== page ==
The way you normally think about how heart attacks happen may not be accurate. Knowing what really happens can be powerful.
Don't ignore heart attack warning signs.
- Chest pressure, tightness and heaviness: Most heart attacks involve pain or discomfort in the chest that lasts for more than a few minutes or goes away and comes back.
- Extreme fatigue: A sense of unusual or extreme tiredness that lasts for days, or weeks, can be a sign of heart trouble. This symptom is more common in women.
- Fainting and light-headedness: This sensation can involve dizziness, extreme weakness or anxiety.
- Nausea: A feeling of sickness associated with your stomach can be heart-related.
- Pain in shoulders, neck, jaw or arms: Report any unusual upper-body symptoms to your doctor.
- Shortness of breath with or without chest pain: Heart attack sufferers can have trouble breathing for no apparent reason.
- Sweating: This can feel similar to hormonal hot flashes or night sweats.
Is it heartburn, or a heart attack?
The most common sign of a heart attack — for both men and women — is chest pain. But knowing whether the pain is a true warning sign of heart attack or a bout of indigestion may not always be obvious.
If your pain is similar to heartburn, but it seems worse or different than what you normally experience, you should get emergency help. This is especially important if you're experiencing other symptoms such as shortness of breath, sweating, dizziness, nausea or pain that moves into your shoulder and arm.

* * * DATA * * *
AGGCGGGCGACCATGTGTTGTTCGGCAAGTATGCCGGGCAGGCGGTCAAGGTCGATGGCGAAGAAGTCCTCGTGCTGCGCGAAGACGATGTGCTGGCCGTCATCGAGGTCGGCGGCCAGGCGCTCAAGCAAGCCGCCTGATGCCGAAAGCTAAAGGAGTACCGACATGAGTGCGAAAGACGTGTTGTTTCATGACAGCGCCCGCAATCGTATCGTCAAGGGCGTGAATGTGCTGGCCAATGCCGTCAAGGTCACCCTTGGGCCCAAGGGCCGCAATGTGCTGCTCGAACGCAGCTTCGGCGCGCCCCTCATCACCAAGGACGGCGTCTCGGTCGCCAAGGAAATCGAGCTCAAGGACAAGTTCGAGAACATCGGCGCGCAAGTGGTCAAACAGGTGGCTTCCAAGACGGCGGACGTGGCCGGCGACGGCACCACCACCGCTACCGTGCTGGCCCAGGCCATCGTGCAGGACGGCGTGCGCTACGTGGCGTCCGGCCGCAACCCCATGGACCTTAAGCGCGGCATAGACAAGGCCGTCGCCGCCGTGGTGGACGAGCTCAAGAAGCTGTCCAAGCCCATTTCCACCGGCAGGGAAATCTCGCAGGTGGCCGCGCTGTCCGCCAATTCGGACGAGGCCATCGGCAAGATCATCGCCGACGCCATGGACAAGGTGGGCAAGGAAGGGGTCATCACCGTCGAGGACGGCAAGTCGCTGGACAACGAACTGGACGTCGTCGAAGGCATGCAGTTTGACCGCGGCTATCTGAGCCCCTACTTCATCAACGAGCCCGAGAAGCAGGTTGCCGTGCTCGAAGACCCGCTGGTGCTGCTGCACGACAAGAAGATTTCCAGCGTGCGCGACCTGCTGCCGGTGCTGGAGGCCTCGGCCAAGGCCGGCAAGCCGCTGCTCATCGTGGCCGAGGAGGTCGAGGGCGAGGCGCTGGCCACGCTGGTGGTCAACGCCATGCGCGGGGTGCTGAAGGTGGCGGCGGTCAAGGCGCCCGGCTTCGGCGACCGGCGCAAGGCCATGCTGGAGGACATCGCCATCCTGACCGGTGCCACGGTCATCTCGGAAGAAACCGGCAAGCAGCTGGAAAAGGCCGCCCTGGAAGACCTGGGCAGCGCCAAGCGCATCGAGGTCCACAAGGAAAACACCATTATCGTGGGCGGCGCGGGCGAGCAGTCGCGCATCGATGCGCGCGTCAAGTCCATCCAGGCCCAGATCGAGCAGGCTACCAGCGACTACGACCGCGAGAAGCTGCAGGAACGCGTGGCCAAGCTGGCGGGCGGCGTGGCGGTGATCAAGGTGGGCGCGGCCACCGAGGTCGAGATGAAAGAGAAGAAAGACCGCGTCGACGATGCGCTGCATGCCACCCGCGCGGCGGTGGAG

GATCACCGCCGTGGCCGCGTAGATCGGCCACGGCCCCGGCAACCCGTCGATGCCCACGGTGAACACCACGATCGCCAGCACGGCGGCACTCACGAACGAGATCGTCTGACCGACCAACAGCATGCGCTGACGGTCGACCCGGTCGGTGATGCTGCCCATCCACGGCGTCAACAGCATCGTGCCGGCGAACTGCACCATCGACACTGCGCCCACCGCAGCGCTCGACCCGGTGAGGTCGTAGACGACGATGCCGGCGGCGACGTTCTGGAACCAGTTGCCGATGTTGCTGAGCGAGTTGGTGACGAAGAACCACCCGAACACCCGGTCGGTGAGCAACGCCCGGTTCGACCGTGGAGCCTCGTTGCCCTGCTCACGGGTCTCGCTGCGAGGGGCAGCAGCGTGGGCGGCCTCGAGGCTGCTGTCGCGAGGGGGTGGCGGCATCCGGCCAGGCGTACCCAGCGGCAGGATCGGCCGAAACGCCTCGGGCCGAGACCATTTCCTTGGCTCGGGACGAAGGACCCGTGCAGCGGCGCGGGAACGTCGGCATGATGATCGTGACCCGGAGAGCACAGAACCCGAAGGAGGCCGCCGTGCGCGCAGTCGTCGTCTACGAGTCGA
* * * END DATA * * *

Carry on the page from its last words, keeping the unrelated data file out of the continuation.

It’s best to pay attention when something does not feel right. It’s better to visit an ER and find out it’s simply heartburn than to ignore the symptoms and find out too late that it’s serious.
Heart attacks in women
Every 20 minutes, a woman in Canada dies from heart disease. Over a lifetime, heart disease kills five times as many women as breast cancer.
While heart disease is the second leading cause of death for both men and women in Canada, there are some key differences between genders. Women tend to experience heart attacks about 10 years later in life than men. Also, women who have had a heart attack, on average, are 30% more likely to die than men who had a heart attack.
However, there are many things you can do to help lower your risk of having a heart attack, including being physically active, maintaining a healthy weight, following a healthy diet and knowing your risks.